I really don’t want to be a banker and I’m guessing you don’t either. The harsh reality is that any business with accounts receivable is acting as a banker.
With the current economy and banking situation, itâ€™s important to realize that you are a bankerâ€¦and you should act like one. In times when banks are failing and loan sources are drying up, your clients will be leaning on you more heavily to act as their banker. Itâ€™s critical to be careful when lending your money to your clients.
Fortunately, you can take steps to discourage the use of your cash by your clients. You need to put together a credit policy that is fair to your clients and consistent with your industry, but has enough teeth in it to protect your business. If you have employees administering the policy, you’ll want to make sure that the policy is clear and you have an escalation path for potential exceptions to the policy.
Some things you should be thinking about when you develop your credit policy include:
Who will you issue credit to? Does the company have to be a certain size? Maintain a certain D&B score? What gate will you put in place to lower your risk?
How much credit will you issue? When do you shut off the credit line? How much are you able to risk?
What are your payment terms? Youâ€™re giving a free loan to your clients. How long will you make that free money available?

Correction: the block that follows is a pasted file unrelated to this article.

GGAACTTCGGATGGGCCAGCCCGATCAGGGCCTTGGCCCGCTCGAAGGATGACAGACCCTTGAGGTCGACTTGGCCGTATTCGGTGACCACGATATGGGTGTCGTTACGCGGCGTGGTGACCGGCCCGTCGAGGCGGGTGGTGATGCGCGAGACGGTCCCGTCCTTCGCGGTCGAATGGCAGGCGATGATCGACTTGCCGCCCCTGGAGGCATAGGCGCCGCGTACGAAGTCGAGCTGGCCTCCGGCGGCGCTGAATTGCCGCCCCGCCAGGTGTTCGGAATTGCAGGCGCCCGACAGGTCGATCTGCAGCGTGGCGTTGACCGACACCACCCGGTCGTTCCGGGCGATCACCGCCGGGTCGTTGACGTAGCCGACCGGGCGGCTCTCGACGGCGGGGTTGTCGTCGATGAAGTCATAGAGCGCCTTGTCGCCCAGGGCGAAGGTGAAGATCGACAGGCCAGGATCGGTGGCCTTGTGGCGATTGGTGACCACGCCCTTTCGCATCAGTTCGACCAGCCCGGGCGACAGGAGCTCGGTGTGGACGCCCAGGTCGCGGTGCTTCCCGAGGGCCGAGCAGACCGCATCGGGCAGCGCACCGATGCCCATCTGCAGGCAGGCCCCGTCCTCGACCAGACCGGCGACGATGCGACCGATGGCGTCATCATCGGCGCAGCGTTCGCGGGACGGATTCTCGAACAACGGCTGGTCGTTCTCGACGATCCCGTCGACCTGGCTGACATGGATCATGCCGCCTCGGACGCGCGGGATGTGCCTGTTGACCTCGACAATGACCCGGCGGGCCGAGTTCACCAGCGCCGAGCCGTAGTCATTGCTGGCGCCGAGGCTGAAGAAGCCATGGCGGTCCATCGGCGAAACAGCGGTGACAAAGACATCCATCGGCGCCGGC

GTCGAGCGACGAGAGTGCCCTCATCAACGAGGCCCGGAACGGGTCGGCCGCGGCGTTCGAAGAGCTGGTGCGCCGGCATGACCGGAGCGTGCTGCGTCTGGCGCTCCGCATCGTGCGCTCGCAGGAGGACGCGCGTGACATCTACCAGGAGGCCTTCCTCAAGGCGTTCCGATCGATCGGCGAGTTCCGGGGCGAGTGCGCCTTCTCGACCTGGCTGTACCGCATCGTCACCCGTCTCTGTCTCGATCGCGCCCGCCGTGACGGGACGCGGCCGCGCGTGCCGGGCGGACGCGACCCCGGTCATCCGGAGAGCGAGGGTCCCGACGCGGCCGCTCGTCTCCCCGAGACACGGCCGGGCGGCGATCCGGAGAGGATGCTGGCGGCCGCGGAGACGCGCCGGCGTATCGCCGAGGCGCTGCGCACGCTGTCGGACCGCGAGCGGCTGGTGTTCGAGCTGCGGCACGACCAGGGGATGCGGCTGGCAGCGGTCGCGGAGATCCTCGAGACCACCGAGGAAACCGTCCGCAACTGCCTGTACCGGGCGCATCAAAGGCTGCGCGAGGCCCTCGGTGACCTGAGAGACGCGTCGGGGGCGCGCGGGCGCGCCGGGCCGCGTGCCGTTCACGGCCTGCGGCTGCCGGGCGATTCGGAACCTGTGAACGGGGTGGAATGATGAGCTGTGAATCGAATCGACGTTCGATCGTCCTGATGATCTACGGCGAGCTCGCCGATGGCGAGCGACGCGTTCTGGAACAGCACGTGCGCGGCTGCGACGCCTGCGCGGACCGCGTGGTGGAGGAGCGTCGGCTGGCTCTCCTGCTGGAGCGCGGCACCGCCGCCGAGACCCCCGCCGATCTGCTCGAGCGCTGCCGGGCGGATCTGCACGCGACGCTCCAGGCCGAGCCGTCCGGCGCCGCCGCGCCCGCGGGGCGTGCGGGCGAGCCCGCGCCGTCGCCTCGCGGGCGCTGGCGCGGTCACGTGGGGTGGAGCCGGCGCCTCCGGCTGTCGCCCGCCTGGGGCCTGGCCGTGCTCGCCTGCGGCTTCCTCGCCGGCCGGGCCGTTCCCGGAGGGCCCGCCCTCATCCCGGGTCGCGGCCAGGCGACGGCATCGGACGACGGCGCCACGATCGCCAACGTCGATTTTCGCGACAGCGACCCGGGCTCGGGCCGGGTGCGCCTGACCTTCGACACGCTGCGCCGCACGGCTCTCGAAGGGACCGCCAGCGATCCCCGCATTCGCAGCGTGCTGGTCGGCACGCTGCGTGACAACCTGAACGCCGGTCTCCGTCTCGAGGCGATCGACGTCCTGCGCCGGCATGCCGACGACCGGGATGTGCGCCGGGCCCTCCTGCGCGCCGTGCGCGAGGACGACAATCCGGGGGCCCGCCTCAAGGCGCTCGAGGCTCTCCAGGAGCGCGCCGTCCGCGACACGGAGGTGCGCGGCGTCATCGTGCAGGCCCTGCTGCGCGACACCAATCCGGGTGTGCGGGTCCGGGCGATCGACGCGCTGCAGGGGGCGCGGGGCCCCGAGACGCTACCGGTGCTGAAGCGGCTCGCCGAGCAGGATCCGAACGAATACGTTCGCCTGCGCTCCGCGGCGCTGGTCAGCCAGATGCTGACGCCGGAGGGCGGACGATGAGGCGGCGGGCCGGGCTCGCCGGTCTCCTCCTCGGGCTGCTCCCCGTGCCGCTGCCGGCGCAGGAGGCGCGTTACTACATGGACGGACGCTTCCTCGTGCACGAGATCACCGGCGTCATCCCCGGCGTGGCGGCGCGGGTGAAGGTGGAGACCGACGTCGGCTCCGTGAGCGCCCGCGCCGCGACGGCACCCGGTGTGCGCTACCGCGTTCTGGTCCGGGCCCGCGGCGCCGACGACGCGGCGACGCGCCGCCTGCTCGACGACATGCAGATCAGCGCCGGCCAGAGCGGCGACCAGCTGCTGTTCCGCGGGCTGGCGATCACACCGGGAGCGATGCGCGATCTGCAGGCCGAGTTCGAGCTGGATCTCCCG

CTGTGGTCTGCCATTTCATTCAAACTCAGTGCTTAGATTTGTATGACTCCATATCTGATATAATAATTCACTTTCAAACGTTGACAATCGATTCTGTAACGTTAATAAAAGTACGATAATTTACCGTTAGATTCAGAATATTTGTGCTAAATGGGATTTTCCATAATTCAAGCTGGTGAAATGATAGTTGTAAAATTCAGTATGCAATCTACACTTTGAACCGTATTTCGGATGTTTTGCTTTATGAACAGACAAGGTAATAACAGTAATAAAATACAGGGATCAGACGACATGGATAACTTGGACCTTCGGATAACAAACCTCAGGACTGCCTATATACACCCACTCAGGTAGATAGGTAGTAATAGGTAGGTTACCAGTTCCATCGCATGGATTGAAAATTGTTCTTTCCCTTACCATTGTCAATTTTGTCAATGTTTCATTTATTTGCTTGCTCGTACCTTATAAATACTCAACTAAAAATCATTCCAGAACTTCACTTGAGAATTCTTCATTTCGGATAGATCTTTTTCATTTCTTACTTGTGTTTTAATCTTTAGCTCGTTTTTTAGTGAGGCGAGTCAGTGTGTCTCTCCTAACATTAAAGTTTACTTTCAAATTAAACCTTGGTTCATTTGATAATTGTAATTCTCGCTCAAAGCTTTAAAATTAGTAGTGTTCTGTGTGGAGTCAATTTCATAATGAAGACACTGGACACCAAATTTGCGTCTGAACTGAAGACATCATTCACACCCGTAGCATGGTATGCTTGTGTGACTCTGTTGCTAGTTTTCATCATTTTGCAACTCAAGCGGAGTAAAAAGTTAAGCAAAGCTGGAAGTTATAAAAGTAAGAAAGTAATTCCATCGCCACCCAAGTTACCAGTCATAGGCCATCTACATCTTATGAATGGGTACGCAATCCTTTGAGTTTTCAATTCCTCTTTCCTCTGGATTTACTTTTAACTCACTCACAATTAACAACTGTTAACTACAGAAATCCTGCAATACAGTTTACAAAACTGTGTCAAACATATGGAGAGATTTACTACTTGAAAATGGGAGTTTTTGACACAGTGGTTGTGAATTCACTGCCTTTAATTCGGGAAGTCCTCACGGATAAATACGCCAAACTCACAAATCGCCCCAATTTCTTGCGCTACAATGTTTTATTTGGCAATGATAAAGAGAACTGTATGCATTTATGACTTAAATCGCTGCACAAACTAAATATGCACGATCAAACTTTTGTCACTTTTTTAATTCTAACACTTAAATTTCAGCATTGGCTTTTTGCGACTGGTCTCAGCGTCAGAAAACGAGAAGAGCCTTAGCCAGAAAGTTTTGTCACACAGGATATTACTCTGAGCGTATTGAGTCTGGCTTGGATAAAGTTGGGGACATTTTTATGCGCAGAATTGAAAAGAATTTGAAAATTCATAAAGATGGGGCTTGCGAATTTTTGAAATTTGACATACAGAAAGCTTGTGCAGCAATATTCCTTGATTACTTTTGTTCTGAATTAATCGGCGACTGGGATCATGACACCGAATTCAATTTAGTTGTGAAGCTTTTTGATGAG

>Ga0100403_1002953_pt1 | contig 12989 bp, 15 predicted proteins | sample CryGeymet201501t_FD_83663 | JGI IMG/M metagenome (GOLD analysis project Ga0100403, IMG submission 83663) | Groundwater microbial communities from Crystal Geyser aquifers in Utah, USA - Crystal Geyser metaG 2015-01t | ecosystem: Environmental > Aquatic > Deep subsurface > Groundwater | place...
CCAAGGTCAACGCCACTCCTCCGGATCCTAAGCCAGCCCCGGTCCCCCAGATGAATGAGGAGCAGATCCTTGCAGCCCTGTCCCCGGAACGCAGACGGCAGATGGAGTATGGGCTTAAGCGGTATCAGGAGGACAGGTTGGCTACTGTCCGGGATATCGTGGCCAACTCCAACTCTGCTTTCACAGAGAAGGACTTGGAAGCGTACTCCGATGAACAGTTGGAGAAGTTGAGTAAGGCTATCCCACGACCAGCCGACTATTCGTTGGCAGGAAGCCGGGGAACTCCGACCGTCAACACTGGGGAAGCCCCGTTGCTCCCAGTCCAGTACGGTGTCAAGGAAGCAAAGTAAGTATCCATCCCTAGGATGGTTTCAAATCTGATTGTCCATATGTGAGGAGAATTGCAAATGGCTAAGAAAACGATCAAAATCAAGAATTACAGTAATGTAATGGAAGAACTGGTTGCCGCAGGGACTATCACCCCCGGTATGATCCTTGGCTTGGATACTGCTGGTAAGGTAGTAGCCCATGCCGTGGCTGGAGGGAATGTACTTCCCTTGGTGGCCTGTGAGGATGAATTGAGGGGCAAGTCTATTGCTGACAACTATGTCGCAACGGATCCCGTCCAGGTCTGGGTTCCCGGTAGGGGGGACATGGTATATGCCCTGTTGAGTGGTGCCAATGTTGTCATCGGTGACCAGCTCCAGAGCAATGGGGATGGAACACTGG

What happens when they donâ€™t pay within terms? Will you assess finance charges? (If you have to borrow money to cover the cash shortfall in your business, your client should have to cover that cost.) Will you send them to collections?
What are the alternatives for those who donâ€™t qualify for the credit line they need? If you have a good credit policy in place, you will have customers who donâ€™t meet the criteria for using your money. You should have some policies in place to help those customers. Some of the options here might include:
- Collecting a deposit â€“ all or a portion prepaid
- Provide a very small credit limit, so the customer will have to pay any old invoices before accessing the line
- Accept a credit card and preauthorize the amount of the purchase
Of course, you’ll also want to consider your current client base and past payment experience. You’ll want to make sure that your current good paying clients do not suffer from your new policy. You should also take a look at your customer agreements and update them, as needed, to reflect your new terms.
Lending money is expensive and risky, but you can limit the risk. Set a credit policy that works for your business. Once you have a policy established, review it regularly to make sure it continues to work with your ever changing business, client base, and the economy.
For more information on writing credit policies, see Michelle Dunn’s Ultimate Credit and Collections Handbook.
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